Mo' money, mo' problems : There’s a little bit of Biggie Smalls haunting Potsdamer Platz this week, as a trio of dark dramas about wealth have unspooled with mixed results.
The least successful, Thomas Arslan’s competition entry Gold, oddly won the warmest reaction, which skeptics credit to its home-turf (and apparently tone-deaf) Teutonic boosters. The mediocre revisionist Western, set during the Klondike Gold Rush, follows a group of Germans who trek through Canada in search of that priceless yellow rock. Anchored by a strong performance from the absorbing Nina Hoss, the film otherwise drifts aimlessly due to a mediocre supporting cast spouting hackneyed dialogue, plus a predictable screenplay and some deeply uninspired direction. Not to mention all that contrived conflict: “What are the chances, in all this open land, that he would walk into a bear trap?” a survivor says about his fellow traveller. Indeed.
Far more compelling but persistently slight is A Long and Happy Life, Boris Khlebnikov’s 77-min peek at a Russian farm owner struggling with a grim choice: either cave to bullying bureaucrats who offer a one-time-only payout for a forced land grab or loyally lead his staff of workers who tell him to reject the money and fight to keep his fields. Really more of a cinematic short story than a richly textured tragedy, Khlebnikov still nimbly touches on a wealth of ideas: socialist idealism, capitalistic pragmatism, government corruption, and the ultimate trump cards of human impulse—self-interest, cowardice, pride, and wrath.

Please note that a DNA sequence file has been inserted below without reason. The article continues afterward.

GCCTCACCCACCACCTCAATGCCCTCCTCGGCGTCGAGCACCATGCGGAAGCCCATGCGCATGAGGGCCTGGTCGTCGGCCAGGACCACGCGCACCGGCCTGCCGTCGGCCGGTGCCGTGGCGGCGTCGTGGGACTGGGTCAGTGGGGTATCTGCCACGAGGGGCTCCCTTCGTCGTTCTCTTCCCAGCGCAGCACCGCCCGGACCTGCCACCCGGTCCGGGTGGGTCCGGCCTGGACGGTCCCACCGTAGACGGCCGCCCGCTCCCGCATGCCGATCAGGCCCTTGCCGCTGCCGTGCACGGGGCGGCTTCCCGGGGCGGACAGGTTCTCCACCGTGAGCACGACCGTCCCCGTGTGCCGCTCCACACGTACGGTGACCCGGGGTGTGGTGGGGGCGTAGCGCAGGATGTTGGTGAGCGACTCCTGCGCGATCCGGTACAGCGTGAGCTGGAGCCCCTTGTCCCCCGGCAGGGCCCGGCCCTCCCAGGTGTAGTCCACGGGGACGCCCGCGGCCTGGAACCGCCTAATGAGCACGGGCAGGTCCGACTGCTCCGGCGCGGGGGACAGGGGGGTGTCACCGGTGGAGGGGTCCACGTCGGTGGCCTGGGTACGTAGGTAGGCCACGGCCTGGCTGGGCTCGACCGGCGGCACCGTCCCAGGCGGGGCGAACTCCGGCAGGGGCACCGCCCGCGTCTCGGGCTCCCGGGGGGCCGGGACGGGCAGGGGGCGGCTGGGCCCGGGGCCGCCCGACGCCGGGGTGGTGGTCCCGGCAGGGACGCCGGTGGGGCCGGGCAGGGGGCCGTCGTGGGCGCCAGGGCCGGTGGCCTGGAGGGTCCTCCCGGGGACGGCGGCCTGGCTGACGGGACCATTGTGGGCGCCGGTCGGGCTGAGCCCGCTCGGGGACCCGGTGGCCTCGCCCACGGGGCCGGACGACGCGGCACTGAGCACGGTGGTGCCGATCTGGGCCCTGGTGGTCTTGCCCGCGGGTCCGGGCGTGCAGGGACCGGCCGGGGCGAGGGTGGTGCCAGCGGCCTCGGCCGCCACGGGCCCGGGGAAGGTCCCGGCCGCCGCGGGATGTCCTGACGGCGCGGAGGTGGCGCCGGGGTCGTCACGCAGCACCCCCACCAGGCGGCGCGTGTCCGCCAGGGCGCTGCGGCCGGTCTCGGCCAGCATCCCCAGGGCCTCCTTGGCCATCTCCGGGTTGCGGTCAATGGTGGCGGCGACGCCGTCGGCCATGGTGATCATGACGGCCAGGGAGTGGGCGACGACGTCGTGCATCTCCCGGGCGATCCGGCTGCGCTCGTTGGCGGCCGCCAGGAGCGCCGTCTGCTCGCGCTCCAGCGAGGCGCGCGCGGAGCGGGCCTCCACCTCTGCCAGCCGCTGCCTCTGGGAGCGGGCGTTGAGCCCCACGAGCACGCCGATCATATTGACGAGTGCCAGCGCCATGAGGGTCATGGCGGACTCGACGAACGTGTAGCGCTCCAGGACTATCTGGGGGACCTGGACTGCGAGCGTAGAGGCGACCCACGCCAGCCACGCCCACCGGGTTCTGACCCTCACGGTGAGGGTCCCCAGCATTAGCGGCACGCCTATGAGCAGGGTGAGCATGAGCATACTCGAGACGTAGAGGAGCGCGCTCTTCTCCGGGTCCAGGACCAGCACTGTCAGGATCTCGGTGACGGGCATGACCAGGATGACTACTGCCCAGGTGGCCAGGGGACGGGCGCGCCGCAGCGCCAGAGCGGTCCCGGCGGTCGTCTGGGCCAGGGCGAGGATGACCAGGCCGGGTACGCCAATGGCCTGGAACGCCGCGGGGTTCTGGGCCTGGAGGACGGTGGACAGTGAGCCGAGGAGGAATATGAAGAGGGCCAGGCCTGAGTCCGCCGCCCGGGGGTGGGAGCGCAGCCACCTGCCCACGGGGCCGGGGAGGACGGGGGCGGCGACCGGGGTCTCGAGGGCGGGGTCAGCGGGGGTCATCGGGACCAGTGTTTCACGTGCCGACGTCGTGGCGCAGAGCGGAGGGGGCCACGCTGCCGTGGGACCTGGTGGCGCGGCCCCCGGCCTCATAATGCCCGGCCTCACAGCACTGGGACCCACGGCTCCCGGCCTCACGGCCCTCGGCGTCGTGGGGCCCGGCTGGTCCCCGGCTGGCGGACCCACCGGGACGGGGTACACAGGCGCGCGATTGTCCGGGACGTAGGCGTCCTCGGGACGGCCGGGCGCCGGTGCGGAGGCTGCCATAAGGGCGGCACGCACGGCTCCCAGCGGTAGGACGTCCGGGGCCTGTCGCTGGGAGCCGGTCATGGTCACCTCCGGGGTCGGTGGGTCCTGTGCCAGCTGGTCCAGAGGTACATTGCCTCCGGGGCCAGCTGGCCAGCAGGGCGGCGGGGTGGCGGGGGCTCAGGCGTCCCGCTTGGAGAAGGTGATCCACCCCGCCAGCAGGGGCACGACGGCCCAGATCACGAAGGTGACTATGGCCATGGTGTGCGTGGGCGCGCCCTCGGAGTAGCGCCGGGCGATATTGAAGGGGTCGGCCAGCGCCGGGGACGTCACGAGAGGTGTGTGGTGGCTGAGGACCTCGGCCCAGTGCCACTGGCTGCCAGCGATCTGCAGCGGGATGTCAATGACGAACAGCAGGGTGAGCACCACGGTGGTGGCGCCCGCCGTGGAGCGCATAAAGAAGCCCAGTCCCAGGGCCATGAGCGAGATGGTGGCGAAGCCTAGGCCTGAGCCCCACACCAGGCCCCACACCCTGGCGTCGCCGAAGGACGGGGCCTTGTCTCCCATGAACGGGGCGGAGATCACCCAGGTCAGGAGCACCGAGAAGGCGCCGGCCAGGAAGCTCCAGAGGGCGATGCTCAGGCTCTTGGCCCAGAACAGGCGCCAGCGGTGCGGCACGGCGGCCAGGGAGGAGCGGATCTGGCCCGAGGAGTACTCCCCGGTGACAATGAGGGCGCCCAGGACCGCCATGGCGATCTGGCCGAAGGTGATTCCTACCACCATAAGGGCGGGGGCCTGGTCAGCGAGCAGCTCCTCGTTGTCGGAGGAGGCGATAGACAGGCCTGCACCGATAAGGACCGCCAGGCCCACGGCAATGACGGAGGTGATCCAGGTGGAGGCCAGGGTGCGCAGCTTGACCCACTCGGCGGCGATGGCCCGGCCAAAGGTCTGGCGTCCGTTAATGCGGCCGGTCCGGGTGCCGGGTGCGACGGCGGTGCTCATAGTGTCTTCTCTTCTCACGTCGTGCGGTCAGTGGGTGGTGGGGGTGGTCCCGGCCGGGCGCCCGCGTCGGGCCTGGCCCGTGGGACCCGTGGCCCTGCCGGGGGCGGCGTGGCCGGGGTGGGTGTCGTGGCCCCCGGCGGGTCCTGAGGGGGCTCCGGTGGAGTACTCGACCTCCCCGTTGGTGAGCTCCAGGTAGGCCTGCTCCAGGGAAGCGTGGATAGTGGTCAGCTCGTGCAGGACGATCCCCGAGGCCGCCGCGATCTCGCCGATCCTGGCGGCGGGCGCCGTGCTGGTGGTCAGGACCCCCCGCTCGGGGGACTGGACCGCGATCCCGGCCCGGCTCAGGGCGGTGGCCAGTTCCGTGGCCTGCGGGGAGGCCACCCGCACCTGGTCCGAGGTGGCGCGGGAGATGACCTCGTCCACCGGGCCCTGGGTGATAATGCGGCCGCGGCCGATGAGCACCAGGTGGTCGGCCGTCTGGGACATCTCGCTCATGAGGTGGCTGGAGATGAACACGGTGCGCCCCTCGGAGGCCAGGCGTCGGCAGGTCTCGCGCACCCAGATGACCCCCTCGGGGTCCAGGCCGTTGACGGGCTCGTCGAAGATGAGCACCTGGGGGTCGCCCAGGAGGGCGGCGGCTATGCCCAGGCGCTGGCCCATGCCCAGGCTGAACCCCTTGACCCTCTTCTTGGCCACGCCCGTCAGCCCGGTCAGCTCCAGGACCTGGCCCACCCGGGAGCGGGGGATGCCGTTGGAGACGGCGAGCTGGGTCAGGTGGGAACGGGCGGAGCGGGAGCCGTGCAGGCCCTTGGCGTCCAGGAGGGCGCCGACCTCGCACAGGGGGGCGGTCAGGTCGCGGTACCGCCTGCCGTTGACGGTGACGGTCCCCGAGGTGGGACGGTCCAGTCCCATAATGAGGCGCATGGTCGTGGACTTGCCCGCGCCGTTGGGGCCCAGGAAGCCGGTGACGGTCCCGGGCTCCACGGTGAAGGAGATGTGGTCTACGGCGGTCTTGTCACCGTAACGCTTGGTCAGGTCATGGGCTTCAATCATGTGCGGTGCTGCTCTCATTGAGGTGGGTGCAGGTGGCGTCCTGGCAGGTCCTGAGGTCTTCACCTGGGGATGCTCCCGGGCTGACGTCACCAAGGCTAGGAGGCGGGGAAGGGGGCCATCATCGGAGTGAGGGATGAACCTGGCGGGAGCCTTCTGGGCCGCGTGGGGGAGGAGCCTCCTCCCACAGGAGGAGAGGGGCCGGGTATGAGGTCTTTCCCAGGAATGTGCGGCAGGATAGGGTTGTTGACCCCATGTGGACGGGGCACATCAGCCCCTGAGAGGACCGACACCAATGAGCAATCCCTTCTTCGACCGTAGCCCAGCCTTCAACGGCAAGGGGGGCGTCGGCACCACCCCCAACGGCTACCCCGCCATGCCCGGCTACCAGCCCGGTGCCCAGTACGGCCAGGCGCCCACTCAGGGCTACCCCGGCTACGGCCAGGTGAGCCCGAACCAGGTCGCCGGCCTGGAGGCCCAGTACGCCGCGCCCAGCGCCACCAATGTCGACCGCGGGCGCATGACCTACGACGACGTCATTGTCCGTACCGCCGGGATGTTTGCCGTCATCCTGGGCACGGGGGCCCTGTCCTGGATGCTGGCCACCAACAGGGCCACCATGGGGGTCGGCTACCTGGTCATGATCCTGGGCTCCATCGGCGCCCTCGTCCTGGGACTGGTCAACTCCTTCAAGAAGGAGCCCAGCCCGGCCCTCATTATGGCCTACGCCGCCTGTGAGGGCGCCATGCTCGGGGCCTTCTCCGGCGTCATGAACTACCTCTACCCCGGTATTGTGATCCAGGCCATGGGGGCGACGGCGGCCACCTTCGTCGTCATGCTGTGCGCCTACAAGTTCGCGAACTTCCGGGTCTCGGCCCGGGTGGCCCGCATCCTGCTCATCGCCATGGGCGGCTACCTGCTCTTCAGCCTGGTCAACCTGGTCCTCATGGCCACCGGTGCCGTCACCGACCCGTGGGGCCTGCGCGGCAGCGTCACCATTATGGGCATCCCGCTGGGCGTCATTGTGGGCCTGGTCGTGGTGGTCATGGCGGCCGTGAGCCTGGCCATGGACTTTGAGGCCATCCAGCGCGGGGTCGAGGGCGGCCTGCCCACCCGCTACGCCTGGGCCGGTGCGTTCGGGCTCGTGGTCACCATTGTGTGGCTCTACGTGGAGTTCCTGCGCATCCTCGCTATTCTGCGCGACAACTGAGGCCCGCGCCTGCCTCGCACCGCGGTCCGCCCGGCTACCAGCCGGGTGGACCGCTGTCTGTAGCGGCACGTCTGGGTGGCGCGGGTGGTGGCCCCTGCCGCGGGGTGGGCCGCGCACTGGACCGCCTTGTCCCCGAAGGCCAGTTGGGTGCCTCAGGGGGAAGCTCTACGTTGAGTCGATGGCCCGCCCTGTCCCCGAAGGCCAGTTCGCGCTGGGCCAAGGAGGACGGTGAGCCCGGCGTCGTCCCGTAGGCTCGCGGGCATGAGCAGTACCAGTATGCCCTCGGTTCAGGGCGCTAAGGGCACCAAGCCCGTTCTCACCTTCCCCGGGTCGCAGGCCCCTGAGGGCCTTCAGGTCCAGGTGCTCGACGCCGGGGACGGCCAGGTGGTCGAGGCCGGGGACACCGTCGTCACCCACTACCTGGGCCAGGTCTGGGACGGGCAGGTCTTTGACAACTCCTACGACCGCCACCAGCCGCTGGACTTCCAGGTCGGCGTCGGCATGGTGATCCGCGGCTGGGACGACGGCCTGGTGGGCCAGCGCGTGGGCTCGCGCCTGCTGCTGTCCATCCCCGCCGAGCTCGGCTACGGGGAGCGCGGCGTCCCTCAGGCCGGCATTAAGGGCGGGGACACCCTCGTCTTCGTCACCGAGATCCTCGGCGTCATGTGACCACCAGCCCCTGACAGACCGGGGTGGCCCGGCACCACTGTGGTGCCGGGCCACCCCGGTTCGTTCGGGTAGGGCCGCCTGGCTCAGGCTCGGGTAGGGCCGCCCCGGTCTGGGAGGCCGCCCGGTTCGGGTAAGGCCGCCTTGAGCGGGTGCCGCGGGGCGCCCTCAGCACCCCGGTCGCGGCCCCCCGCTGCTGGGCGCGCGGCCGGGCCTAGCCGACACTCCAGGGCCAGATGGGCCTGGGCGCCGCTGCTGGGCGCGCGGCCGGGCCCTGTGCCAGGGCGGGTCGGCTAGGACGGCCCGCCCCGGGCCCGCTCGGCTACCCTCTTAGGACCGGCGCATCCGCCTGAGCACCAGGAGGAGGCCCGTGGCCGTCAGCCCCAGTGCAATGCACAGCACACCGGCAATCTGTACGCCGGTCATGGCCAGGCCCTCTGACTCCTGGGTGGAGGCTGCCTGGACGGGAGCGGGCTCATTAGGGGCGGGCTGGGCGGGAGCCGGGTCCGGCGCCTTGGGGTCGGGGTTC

Best of the three, although still hobbled by its storytelling, is the sidebar Panorama selection A Single Shot, David M. Rosenthal’s searingly evocative morality tale based on the acclaimed novel by Matthew F. Jones (who also wrote the script). Sam Rockwell plays John Moon, a dirt-poor backwoods hunter in a hardscrabble rural town who accidentally shoots dead a young female drifter and discovers that she was hiding a lockbox stuffed with cash. Moon is sickened by the murder but sees the loot as his last best chance to win back his estranged wife and their 2-year-old son. But bad behavior rarely goes unpunished, and villains start closing in from unlikely angles.
Slathered with atmosphere and bathed in a crepuscular light, A Single Shot is an expertly rendered white-trash Noir whose only flaw comes from plot points that seems to get more needlessly byzantine as the story unfolds. Still, Rockwell’s performance is impressively flinty, as is the rest of the cast (including William H. Macy and Jeffrey Wright delivering some twitchy character work). And the dialogue sparkles with brilliantly colorful mountain-man slang. The result is never less than absorbing, and impressively dark through to the very end, as the walls slowly close in on this good-hearted but ultimately flawed protagonist.